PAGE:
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Main article: "Saturated calomel electrode

Mercurous chloride is employed extensively in "electrochemistry, taking advantage of the ease of its oxidation and reduction reactions. The calomel electrode is a "reference electrode, especially in older publications. Over the past 50 years, it has been superseded by the silver/silver chloride (Ag/AgCl) electrode. Although the mercury electrodes have been widely abandoned due to the dangerous nature of "mercury, many chemists believe they are still more accurate and are not dangerous as long as they are handled properly. The differences in experimental potentials vary little from literature values. Other electrodes can vary by 70 to 100 millivolts.["citation needed]

Photochemistry[edit]

Mercurous chloride decomposes into "mercury(II) chloride and elemental mercury upon exposure to UV light.

Hg2Cl2 → HgCl2 + Hg

The formation of Hg can be used to calculate the number of photons in the light beam, by the technique of "actinometry.

By utilizing a light reaction in the presence of "mercury(II) chloride and "ammonium oxalate, mercury(I) chloride, "ammonium chloride and "carbon dioxide are produced.

2HgCl2 + (NH4)2C2O4 + Light → Hg2Cl2(s) + 2[NH4+][Cl] + 2CO2

This particular reaction was discovered by J.M. Eder (hence the name Eder reaction) in 1880 and reinvestigated by W. E. Rosevaere in 1929.[10]

Related mercury(I) compounds[edit]

"Mercury(I) bromide, Hg2Br2, is a light yellow, whereas "mercury(I) iodide, Hg2I2, is greenish in colour. Both are poorly soluble. "Mercury(I) fluoride is unstable in the absence of a strong acid.

Safety considerations[edit]

Mercury poisoning

Mercurous chloride is "toxic, although due to its low solubility in water it is generally less dangerous than its "mercuric chloride counterpart. It was used in medicine as a "diuretic and "purgative (laxative) in the "United States from the late 1700s through the 1860s. Calomel was also a common ingredient in "teething powders in Britain up until 1954, causing widespread mercury poisoning in the form of "pink disease, which at the time had a mortality rate of 1 in 10.[11] These medicinal uses were later discontinued when the compound's toxicity was discovered.

It has also found uses in cosmetics as soaps and "skin lightening creams, but these preparations are now illegal to manufacture or import in many countries including the US, Canada, Japan and the European Union.[12] A study of workers involved in the production of these preparations showed that the sodium salt of "2,3-dimercapto-1-propanesulfonic acid (DMPS) was effective in lowering the "body burden of mercury and in decreasing the urinary mercury concentration to normal levels.[13]

References[edit]

  1. ^ "Mercury compounds [except (organo) alkyls] (as Hg)". Immediately Dangerous to Life and Health. "National Institute for Occupational Safety and Health (NIOSH).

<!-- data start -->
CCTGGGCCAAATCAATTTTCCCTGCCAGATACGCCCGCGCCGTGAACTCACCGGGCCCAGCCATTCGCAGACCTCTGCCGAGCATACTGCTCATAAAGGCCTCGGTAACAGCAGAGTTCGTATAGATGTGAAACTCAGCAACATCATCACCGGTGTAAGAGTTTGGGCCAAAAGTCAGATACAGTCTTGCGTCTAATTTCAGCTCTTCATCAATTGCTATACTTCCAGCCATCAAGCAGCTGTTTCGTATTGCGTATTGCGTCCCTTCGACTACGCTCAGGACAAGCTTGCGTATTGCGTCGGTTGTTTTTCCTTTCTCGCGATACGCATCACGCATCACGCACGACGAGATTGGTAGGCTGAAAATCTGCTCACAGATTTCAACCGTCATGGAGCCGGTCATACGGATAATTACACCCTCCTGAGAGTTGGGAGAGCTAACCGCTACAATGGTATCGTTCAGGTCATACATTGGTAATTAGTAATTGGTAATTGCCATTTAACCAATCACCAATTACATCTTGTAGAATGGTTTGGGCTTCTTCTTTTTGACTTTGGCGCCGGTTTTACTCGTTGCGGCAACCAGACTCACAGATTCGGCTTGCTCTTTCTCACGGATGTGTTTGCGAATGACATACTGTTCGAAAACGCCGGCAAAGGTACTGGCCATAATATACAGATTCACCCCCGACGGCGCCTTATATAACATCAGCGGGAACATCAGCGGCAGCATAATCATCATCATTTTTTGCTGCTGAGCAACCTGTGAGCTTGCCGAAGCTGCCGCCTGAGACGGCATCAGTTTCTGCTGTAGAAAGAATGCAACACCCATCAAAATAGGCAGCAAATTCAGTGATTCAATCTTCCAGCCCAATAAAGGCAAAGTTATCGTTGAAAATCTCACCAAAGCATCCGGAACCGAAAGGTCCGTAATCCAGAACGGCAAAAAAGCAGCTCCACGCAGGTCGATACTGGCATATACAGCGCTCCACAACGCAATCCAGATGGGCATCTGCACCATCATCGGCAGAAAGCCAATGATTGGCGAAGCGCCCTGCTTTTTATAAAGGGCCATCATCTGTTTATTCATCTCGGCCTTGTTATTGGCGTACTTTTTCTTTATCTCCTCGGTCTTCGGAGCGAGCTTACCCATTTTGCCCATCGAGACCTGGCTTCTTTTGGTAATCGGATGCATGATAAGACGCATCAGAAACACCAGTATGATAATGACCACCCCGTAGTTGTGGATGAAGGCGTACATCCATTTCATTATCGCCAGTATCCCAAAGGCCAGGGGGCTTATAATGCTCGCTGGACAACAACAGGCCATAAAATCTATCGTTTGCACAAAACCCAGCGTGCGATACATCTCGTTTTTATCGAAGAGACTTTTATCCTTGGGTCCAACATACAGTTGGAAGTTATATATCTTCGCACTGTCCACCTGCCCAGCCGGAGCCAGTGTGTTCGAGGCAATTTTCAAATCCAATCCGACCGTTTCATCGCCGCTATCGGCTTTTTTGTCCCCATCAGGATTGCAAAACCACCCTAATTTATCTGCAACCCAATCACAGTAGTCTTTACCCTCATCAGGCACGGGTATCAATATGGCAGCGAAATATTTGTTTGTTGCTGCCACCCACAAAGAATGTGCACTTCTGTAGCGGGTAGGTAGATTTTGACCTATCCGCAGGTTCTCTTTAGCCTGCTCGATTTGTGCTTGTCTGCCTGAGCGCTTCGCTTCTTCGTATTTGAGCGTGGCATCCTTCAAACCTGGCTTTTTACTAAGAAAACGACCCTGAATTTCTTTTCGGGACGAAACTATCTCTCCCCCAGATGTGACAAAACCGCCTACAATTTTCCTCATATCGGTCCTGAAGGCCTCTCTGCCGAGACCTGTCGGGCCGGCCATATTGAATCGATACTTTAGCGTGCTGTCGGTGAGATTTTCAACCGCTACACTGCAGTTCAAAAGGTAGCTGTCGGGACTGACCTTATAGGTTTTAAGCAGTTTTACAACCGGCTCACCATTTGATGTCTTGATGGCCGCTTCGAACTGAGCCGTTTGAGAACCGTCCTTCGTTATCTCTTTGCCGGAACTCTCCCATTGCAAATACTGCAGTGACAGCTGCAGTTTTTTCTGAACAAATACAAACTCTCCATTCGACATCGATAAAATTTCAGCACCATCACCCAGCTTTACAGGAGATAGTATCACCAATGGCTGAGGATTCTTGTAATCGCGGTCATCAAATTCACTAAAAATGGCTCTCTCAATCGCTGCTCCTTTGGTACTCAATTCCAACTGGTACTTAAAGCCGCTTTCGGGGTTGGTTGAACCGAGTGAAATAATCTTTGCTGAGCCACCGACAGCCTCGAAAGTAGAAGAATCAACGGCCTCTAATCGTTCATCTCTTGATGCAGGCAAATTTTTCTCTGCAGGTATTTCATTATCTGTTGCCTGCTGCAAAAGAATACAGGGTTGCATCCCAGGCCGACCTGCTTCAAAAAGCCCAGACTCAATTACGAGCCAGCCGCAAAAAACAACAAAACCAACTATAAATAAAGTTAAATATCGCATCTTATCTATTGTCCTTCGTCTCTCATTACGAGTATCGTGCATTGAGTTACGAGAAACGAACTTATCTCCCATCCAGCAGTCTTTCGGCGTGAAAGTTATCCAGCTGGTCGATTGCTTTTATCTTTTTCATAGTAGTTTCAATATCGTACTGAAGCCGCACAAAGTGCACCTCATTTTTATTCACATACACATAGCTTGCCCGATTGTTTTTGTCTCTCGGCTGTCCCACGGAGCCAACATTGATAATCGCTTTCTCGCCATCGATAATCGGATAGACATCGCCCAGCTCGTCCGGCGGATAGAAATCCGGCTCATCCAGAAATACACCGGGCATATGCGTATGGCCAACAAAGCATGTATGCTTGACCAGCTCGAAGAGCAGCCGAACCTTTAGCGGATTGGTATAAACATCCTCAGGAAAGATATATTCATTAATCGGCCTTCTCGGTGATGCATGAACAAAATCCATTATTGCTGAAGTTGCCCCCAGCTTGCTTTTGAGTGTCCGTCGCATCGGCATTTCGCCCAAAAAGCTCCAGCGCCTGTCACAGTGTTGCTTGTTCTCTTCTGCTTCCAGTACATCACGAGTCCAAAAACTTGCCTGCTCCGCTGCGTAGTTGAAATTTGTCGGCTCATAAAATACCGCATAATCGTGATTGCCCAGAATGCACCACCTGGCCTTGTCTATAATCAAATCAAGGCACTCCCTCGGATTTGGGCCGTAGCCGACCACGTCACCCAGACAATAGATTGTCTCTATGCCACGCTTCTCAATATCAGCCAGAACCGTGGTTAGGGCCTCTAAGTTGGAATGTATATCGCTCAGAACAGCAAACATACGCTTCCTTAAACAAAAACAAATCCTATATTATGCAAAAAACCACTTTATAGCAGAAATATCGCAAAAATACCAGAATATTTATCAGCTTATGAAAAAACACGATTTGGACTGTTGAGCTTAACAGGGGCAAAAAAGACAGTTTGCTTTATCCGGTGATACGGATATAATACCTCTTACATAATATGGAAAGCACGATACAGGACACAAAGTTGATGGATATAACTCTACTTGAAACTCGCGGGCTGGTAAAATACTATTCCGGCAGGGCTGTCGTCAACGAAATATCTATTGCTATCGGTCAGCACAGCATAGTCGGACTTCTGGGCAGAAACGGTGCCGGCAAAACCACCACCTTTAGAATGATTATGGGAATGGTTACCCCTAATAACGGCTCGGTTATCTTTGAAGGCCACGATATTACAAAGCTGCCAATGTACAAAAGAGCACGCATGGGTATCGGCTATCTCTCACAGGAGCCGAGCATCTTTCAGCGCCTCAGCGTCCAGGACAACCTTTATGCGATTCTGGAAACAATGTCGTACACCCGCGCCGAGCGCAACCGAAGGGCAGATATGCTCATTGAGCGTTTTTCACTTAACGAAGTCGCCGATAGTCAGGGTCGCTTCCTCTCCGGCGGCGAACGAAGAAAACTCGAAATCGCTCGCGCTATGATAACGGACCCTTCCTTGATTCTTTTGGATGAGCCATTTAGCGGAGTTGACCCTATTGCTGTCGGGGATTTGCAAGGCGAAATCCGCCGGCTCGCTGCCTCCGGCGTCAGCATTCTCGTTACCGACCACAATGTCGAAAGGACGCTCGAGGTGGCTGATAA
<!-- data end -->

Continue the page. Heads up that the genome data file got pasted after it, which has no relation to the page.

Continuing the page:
2. ^ a b Zumdahl, Steven S. (2009). Chemical Principles 6th Ed. Houghton Mifflin Company. p. A22. "ISBN "0-618-94690-X. 
  3. ^ a b c d e Wikisource-logo.svg Chisholm, Hugh, ed. (1911). "Calomel". "Encyclopædia Britannica (11th ed.). Cambridge University Press. 
  4. ^ Housecroft, C. E.; Sharpe, A. G. (2004). Inorganic Chemistry (2nd ed.). Prentice Hall. pp. 696–697. "ISBN "978-0130399137. 
  5. ^ Skoog, Douglas A.; Holler, F. James; Nieman, Timothy A. (1998). Principles of Instrumental Analysis (5th ed.). Saunders College Pub. pp. 253–271. "ISBN "0-03-002078-6. 
  6. ^ Buczacki, S., Pests, Diseases and Disorders of Garden Plants, Collins, 1998, pp 449-50. "ISBN 0-00-220063-5
  7. ^ Koehler, Christopher S. W. (January 2001). "Heavy Metal Medicine". Today's Chemist at Work. "American Chemical Society. 10 (1): 61–65. "ISSN 1062-094X. Retrieved 2009-02-02. 
  8. ^ Johnston, Elizabeth Lichtenstein (1901). Recollections of a Georgia Loyalist...written in 1836. New York: Mansfield & Company.  pp. 82-83.
  9. ^ Wells A.F. (1984) Structural Inorganic Chemistry 5th edition Oxford Science Publications "ISBN 0-19-855370-6
  10. ^ Roseveare, W. E. (1930). "The X-Ray Photochemical Reaction between Potassium Oxalate and Mercuric Chloride". "J. Am. Chem. Soc. 52 (7): 2612–2619. "doi:10.1021/ja01370a005. 
  11. ^ Sneader, Walter (2005). Drug Discovery: A History. "John Wiley and Sons. pp. 45–46. "ISBN "0-471-89980-1. Retrieved 2009-02-02. 
  12. ^ "Commission Directive 86/199/EEC, OJ L 149, p. 38 of 3.6.1986". 
  13. ^ D. Gonzalez-Ramirez; M. Zuniga-Charles; A. Narro-Juarez; Y. Molina-Recio; K. M. Hurlbut; R. C. Dart; H. V. Aposhian (1 October 1998). "DMPS (2,3-Dimercaptopropane-1-sulfonate, Dimaval) Decreases the Body Burden of Mercury in Humans Exposed to Mercurous Chloride" (free full text). Journal of Pharmacology and Experimental Therapy. 287 (1): 8–12. "PMID 9765315. 

External links[edit]

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